It spent 19 weeks on this country's Billboard Pop chart and left the magazine's Rhythm & Blues chart (then known as "Hot Soul Singles") after spending 17 weeks on it.
On 6-24-1972, the song displaced Bobby Womack's "Woman's Gotta Have It" at the top of this country's R&B chart, staying that chart's leader for an entire week...and did even better as a pop song, making it to Number One on said survey on 7-8-1972, the day it kicked Neil Diamond's "Song Sung Blue" out of the Hot 100's driver's seat (and enjoyed a three-week run as the most popular single on Billboard's Pop list).
This song proved so durable that the 1980s dance/disco group Club Nouveau put its own spin on it (Warner Bros. 28430)...and in early 1987, Club Nouveau made it a smash all over again- bringing the number to the top spot on the Pop chart and to Number Two on the Billboard R&B survey.
It's been a staple at contemporary worship services ever since at churches everywhere.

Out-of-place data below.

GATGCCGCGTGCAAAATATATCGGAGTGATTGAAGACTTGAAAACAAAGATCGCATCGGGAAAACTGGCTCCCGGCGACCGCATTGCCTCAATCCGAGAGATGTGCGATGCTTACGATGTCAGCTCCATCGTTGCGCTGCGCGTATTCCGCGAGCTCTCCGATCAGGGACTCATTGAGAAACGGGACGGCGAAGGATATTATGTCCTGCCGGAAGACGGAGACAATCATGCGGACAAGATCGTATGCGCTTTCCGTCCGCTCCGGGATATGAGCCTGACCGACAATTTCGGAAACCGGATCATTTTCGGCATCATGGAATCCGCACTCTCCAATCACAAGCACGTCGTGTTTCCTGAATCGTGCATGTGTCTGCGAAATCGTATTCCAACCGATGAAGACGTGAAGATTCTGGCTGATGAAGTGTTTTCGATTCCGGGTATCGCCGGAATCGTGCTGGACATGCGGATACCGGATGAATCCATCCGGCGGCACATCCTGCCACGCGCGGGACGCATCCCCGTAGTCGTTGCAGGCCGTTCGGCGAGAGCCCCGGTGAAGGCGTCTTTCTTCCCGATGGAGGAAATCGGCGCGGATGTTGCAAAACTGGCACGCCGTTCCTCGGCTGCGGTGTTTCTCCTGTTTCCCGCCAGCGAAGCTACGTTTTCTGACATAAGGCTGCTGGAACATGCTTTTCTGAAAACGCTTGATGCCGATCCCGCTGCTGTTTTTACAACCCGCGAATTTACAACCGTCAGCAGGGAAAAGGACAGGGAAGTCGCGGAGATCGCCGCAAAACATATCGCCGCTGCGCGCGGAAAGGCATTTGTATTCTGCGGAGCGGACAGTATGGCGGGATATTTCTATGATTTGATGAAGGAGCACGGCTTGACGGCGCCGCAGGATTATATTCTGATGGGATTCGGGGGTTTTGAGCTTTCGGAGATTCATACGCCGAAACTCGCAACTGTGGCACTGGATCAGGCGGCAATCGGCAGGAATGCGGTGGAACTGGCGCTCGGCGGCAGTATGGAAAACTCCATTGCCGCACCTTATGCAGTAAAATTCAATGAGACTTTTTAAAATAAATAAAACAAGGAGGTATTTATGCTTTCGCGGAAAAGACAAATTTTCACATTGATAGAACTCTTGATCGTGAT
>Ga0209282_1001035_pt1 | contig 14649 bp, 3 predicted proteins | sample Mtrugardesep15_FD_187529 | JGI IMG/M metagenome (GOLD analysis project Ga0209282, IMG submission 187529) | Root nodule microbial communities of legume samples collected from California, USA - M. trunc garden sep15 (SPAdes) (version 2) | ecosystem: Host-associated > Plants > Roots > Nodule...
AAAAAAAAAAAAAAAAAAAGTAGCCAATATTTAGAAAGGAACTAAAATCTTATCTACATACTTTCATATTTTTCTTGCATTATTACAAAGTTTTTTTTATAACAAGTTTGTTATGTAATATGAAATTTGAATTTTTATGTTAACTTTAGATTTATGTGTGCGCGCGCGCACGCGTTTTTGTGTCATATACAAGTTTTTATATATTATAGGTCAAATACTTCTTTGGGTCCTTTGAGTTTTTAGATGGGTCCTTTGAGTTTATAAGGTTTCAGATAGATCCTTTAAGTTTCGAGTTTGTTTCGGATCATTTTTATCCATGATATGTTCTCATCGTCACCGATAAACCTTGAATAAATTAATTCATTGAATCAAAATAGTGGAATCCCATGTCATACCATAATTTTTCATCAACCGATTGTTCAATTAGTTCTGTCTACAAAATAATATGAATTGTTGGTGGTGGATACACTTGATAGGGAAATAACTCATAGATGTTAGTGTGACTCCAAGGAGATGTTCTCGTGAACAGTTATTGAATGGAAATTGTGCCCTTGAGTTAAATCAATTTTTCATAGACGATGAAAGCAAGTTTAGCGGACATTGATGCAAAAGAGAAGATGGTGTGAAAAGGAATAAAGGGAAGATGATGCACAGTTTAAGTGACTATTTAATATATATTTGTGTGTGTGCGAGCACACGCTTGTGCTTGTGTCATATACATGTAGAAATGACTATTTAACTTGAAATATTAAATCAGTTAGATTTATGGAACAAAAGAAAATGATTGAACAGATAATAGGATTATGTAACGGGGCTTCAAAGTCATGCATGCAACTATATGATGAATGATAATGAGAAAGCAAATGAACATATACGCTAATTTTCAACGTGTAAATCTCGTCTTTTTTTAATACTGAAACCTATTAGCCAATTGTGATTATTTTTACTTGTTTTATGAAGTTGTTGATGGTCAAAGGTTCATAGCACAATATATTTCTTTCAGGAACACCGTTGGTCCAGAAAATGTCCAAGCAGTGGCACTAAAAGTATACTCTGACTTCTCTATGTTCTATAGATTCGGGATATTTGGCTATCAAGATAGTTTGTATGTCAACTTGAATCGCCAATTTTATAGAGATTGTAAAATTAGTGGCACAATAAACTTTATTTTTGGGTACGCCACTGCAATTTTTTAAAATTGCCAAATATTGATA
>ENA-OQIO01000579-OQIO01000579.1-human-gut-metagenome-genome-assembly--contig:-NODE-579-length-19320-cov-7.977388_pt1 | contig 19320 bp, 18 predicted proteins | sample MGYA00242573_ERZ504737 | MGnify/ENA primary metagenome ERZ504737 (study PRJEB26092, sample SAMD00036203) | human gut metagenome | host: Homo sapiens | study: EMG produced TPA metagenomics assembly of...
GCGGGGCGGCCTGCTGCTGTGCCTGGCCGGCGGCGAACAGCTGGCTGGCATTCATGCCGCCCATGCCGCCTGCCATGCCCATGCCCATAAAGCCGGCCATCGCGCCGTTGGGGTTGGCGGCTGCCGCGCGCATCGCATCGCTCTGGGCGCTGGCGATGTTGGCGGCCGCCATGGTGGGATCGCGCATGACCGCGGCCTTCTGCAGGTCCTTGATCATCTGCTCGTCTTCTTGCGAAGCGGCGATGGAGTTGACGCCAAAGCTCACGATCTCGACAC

It's the song its composer (Bill Withers, the man who had the original recording, on Sussex Records) is most associated with.
The ditty's message is timeless and universal.
And until very recently, I've had so many doubts about whether that timeless message has ever had any REAL meaning for me.
You see, at the time "Lean on Me" came out, I was still in my teenage years and fighting to survive life with an alcoholic mother...the exact same fight my younger brother was engaged in.
One thing about it, after being told by Mom that "I WISH YOU'D NEVER BEEN BORN!" I just couldn't count on coming to her for any sort of support for any reason.
I didn't dare seek support from any adult relative. (A cousin telling me I'd have to learn to cope with this or that situation was the closest I could come to receiving any support from kin at the time.)
Had better luck at school...but even then, I had to be very, very careful about who to tell my troubles to.
Lately, however, I've been giving "Lean on Me" another chance in my life...and fighting the temptation to go back to saying: "I don't need anybody!"
Way down inside, we DO need each other.